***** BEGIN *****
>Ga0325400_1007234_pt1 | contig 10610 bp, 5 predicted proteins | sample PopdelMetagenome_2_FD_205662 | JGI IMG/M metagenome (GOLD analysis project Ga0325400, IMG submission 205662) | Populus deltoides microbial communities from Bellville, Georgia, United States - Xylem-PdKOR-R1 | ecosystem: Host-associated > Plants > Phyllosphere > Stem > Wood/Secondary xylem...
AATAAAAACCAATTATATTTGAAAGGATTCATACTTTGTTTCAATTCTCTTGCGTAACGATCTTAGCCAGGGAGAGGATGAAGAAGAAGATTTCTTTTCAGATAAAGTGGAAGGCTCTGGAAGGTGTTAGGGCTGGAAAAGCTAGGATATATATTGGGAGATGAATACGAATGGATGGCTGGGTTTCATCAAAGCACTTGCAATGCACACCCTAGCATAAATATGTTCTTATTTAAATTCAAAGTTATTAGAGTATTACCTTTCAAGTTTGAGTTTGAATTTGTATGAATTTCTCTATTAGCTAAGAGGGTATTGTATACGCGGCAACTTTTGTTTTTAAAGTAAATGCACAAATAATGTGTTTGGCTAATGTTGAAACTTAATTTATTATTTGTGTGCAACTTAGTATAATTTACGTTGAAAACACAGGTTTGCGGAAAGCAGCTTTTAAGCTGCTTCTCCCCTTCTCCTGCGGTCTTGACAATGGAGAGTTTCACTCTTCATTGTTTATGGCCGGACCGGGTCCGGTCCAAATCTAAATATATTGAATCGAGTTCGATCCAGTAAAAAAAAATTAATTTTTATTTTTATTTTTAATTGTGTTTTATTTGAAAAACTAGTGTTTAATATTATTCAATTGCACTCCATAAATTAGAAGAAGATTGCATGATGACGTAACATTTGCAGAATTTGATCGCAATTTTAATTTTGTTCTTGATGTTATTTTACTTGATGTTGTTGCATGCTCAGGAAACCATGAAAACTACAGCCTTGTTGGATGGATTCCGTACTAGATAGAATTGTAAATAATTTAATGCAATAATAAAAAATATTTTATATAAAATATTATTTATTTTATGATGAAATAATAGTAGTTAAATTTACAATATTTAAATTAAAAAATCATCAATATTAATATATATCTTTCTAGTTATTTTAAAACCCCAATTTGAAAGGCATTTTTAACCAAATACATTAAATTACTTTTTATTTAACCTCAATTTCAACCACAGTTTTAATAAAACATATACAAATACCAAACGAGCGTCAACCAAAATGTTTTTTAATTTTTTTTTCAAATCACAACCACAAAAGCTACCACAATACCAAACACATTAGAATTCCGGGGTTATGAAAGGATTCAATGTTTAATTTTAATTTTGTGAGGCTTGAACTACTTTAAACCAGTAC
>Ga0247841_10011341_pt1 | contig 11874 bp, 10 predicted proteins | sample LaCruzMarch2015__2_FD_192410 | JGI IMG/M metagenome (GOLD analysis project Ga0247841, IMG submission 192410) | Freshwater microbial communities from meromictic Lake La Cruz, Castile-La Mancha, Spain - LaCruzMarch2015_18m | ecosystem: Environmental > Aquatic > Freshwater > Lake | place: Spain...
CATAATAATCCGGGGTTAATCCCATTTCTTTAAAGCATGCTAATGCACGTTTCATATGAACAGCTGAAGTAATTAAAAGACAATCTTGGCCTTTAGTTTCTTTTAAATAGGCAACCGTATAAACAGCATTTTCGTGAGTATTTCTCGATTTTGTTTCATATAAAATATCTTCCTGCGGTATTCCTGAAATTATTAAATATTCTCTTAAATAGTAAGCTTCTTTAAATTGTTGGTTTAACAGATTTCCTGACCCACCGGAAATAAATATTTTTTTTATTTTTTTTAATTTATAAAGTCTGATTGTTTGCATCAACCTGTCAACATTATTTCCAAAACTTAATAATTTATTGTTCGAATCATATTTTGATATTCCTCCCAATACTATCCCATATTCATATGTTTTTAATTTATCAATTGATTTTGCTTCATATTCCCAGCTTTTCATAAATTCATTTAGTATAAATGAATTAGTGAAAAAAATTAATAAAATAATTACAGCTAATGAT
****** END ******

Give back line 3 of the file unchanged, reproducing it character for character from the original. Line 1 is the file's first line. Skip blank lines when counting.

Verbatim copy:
>Ga0247841_10011341_pt1 | contig 11874 bp, 10 predicted proteins | sample LaCruzMarch2015__2_FD_192410 | JGI IMG/M metagenome (GOLD analysis project Ga0247841, IMG submission 192410) | Freshwater microbial communities from meromictic Lake La Cruz, Castile-La Mancha, Spain - LaCruzMarch2015_18m | ecosystem: Environmental > Aquatic > Freshwater > Lake | place: Spain...